A Montgomery County jury deliberated nearly three hours last night in the illegal gambling trial of the Progress Club Inc. before declaring itself hopelessly deadlocked. Circuit Court Judge William Miller declared a mistrial.
Both prosecution and defense lawyers, as well as club members, expressed disappointment. County State's Attorney Andrew L. Sonner said immediately he will prosecute the case again.
"After two and a half hours of deliberation, after a four-day trial, he [Judge Miller] has declared a mistrial," Sonner said. "It may set a record on the shortest ratio of trial time to deliberation time."
Said Alan Goldstein, one of the defense lawyers: "You go through this whole thing and you don't get an answer. You've got to know what that feels like. You didn't win and you didn't lose. It's like a tie."
One of the 12 jurors defended the panel's action: "There was a decision," said Joseph Gezelter of Rockville, one of six men on the 12-member jury. "There was a decision to disagree."
Another juror, Robert C. Troyer of Chevy Chase, said the disagreement was over the law and the facts of the case, specifically whether it was necessary for the state to prove that the clubhouse was rented for the purpose of gambling and whether the law went beyond prohibiting wagering on horse races.
Earlier yesterday, prosecutors and defense lawyers had sent the jurors from the courtroom with sharply differing messages, delivered with a sobriety and somberness that contrasted with the occasional conviviality of earlier proceedings.
Assistant State's Attorney Matt Campbell reminded the jury that despite the remarks and jokes tossed out by courtroom spectators during the four-day trial, the corporation that runs the Rockville club of 500 mostly wealthy businessmen is charged with six counts of maintaining a place to gamble -- a criminal offense under Maryland law.
"Part of the defense that has been presented to you is that this is some kind of a joke. I'm here to tell you, ladies and gentleman, no prosecution is ever a joke," Campbell said, noting the absence of "decorum" normally found in a courtroom during a trial. "The 'I didn't do it argument' hasn't been heard in this courtroom, but what you've heard and what you're going to hear is: 'We did it but it's all right because we're outstanding members of this community.' "
But defense attorneys Barry Helfand and Goldstein told the jury that Campbell had mistakenly pressed charges against the club, using a law that was meant to forbid horseracing. Then Helfand, letting his voice rise and fall dramatically, admonished the jurors to dismiss charges against the club and send a message to the state that "playing cards is a national pastime" and virtually guaranteed by the constitutional right to the pursuit of happiness.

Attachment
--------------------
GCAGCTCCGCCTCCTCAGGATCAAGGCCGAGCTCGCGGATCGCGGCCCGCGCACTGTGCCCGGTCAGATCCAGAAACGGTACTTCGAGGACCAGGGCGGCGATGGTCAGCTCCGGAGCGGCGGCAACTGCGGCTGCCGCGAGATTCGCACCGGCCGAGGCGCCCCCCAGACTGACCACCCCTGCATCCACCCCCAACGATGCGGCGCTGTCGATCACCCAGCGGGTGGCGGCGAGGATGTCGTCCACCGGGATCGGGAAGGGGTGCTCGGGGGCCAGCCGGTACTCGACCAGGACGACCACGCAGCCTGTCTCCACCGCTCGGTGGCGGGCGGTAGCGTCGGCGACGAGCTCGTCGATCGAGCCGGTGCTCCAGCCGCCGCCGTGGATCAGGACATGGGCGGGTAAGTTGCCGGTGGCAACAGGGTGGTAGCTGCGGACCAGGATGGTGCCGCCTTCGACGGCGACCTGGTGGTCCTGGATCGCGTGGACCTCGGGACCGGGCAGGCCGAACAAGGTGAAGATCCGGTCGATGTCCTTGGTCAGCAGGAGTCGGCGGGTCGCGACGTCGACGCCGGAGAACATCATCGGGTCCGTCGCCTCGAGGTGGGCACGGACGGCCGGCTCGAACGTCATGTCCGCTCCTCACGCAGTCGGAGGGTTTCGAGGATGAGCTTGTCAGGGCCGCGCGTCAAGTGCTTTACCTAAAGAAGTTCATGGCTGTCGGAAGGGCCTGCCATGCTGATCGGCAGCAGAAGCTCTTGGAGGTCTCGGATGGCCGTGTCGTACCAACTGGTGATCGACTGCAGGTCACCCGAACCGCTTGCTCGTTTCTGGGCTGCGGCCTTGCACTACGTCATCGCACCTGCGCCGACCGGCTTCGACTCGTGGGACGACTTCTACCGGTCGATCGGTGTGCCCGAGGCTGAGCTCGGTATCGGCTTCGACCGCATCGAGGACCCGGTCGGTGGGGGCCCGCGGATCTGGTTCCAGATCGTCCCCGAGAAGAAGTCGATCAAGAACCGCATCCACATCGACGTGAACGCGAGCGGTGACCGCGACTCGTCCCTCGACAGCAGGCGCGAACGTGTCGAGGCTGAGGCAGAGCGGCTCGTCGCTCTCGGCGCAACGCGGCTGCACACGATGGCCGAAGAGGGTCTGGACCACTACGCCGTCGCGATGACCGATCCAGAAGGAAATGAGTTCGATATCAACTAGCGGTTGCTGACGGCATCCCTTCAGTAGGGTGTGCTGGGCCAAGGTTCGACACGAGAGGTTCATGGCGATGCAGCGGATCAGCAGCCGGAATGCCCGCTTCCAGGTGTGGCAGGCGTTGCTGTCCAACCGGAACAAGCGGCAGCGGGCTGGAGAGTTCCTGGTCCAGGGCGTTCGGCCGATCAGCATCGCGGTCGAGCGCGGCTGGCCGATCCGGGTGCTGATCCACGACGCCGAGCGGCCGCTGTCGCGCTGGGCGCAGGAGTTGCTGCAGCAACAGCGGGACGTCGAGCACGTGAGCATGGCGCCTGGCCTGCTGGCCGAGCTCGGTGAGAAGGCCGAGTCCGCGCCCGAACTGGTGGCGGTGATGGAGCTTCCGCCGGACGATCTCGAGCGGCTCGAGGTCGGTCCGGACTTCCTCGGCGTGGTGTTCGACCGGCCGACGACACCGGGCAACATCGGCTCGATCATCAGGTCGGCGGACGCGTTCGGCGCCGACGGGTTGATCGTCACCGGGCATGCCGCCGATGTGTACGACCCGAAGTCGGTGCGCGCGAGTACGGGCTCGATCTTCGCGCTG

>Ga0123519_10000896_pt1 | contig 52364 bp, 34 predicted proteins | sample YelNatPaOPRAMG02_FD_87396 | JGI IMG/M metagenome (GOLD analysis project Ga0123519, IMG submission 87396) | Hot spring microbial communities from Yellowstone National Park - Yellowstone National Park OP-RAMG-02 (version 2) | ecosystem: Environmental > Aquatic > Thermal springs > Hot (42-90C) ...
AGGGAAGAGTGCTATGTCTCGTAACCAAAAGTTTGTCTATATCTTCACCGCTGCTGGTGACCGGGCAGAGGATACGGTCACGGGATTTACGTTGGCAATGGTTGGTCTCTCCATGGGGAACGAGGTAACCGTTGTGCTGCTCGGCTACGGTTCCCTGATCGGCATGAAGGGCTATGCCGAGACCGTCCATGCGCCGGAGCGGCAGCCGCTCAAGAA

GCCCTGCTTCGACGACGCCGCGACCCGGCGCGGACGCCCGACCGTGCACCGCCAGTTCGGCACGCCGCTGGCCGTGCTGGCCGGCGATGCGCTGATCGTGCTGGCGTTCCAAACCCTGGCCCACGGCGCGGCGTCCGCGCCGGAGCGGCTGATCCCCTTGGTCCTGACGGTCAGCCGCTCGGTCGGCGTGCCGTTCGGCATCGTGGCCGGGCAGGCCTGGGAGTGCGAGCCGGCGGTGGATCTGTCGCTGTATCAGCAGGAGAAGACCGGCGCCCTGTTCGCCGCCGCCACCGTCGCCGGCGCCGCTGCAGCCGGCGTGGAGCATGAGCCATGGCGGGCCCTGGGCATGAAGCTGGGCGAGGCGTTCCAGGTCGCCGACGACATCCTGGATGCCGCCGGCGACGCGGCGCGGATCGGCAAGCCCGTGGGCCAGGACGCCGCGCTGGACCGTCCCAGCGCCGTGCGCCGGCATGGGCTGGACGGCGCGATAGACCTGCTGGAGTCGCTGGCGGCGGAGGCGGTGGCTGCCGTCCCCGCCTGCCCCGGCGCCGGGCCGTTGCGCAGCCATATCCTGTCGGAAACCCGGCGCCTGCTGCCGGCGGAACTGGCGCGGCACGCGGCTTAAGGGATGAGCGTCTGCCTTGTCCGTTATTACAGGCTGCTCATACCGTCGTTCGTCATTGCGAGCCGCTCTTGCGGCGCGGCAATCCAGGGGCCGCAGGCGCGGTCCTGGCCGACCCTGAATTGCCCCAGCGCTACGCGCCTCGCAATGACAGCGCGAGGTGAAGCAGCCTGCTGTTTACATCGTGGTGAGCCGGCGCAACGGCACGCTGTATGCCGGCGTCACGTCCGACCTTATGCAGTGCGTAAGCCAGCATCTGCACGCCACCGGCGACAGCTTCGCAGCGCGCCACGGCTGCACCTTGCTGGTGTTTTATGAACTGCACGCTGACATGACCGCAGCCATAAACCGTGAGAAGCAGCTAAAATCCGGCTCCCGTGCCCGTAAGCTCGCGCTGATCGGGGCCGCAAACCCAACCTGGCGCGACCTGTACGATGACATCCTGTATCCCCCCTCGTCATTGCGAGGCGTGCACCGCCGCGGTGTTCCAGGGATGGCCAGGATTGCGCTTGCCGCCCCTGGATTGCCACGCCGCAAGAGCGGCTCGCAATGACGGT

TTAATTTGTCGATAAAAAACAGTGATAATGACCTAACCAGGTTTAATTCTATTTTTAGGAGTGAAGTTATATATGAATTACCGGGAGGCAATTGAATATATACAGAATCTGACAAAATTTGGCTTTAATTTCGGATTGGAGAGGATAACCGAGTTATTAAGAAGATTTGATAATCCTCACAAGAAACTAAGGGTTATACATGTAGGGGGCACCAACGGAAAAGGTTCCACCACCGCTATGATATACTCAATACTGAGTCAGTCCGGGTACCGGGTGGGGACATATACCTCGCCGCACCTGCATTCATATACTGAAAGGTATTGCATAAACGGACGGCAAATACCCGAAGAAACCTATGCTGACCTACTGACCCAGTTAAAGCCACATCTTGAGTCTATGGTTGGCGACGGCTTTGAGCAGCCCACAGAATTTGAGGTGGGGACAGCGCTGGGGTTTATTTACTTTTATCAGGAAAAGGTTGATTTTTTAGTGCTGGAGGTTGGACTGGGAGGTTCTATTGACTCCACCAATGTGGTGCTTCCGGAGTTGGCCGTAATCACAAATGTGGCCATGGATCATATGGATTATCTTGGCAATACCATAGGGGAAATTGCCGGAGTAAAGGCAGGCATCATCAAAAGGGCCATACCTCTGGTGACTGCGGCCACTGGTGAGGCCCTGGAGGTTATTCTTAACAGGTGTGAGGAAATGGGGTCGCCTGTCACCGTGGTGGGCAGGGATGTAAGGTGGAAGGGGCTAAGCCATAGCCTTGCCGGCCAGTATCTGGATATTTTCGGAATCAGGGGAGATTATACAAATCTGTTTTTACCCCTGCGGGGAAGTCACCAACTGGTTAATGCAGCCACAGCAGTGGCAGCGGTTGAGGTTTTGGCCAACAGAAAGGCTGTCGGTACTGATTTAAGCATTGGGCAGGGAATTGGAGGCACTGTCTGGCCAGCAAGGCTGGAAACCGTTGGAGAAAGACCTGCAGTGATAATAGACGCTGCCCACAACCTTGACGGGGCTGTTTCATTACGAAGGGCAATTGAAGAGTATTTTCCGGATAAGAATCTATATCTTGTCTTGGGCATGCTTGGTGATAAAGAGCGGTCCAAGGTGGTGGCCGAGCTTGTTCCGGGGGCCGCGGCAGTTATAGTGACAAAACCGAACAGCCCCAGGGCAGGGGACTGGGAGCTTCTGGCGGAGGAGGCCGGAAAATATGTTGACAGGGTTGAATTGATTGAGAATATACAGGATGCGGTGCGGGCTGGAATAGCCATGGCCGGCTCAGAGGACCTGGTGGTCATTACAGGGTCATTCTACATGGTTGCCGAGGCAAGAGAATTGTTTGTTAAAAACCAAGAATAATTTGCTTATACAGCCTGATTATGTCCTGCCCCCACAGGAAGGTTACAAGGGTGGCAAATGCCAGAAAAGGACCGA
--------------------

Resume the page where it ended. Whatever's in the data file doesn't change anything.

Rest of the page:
"This is outrageous -- it has been stupid since the day we started and we never should have been here," Helfand shouted. "Do people in this day and age have the right to join anything without the government getting on their backs?"
"My friends," Helfand said cozily to the jury, his voice dropping, "are you listening to what's going on here? If it's illegal, what the Progress Club does, then it's illegal for you to do it in your home and for me to do it in my home . . . . What's to keep them from kicking down your door and my door?"
The charges against the corporation that runs the exclusive, all-male club stem from a 5 1/2-month undercover investigation by city police. Twenty-four officers raided the club last June 5, arrested 21 members, seized $27,700 in cash and, among other gambling paraphernalia, 25 cartons containing 144 decks of playing cards.
Charges against all but one of the mostly elderly men were dismissed after they performed community service. Members of the club do not deny that they played high-stakes poker and gin rummy games but maintain such gambling is harmless.
Nearly 100 members of the Progress Club, their families and supporters, have packed Judge William Miller's courtroom since the trial began last Wednesday, lending a festive air to the normally somber atmosphere at trials. Spectators have routinely commented at testimony or laughed loudly within earshot of the jury, prompting State's Attorney Sonner to criticize Miller for allowing a "carnival atmosphere."
Helfand and Goldstein couched their closing arguments in human rather than legalistic terms, reminding the six women and six men that many of the club members were elderly and most were successful. Goldstein also attacked the state for spending time and money prosecuting a case "missing evidence of evil deeds."
"What it's really about is hypocrisy," Goldstein said. "The state of Maryland tells you this is bad and wants you to stomp it out, while the state-run lottery is gambling that "hits the poor people."
But prosecutor Campbell said that whether or not the jurors agreed with Maryland's antigambling laws, it was their duty to uphold them.
"When you put the money on the table with the cards and the chips again and again, you're breaking the law. The corporation is being prosecuted for the blatant magnitude with which that activity was undertaken," Campbell said, adding that, if need be, the gambling laws should be amended by legislators in Annapolis, not by jurors in Montgomery County Circuit Court.
"There's a very troubling seed that Mr. Goldstein, Mr. Helfand and the Progress Club want you to plant in Montgomery County and I want you to think about what that's going to grow," Campbell said.